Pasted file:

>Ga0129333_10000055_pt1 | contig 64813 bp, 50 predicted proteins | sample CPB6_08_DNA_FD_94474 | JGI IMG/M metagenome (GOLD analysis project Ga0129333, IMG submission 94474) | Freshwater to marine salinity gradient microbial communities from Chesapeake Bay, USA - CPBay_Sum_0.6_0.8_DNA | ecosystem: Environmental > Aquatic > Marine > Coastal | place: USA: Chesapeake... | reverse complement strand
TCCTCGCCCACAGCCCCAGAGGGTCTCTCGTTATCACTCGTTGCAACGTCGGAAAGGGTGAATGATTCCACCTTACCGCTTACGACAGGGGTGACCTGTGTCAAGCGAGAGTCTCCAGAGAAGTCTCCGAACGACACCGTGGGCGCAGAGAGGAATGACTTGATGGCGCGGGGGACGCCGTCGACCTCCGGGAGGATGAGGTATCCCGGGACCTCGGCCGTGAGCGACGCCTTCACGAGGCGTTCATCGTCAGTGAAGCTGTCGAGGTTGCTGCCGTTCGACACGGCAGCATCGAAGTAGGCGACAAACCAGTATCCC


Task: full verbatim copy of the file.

>Ga0129333_10000055_pt1 | contig 64813 bp, 50 predicted proteins | sample CPB6_08_DNA_FD_94474 | JGI IMG/M metagenome (GOLD analysis project Ga0129333, IMG submission 94474) | Freshwater to marine salinity gradient microbial communities from Chesapeake Bay, USA - CPBay_Sum_0.6_0.8_DNA | ecosystem: Environmental > Aquatic > Marine > Coastal | place: USA: Chesapeake... | reverse complement strand
TCCTCGCCCACAGCCCCAGAGGGTCTCTCGTTATCACTCGTTGCAACGTCGGAAAGGGTGAATGATTCCACCTTACCGCTTACGACAGGGGTGACCTGTGTCAAGCGAGAGTCTCCAGAGAAGTCTCCGAACGACACCGTGGGCGCAGAGAGGAATGACTTGATGGCGCGGGGGACGCCGTCGACCTCCGGGAGGATGAGGTATCCCGGGACCTCGGCCGTGAGCGACGCCTTCACGAGGCGTTCATCGTCAGTGAAGCTGTCGAGGTTGCTGCCGTTCGACACGGCAGCATCGAAGTAGGCGACAAACCAGTATCCC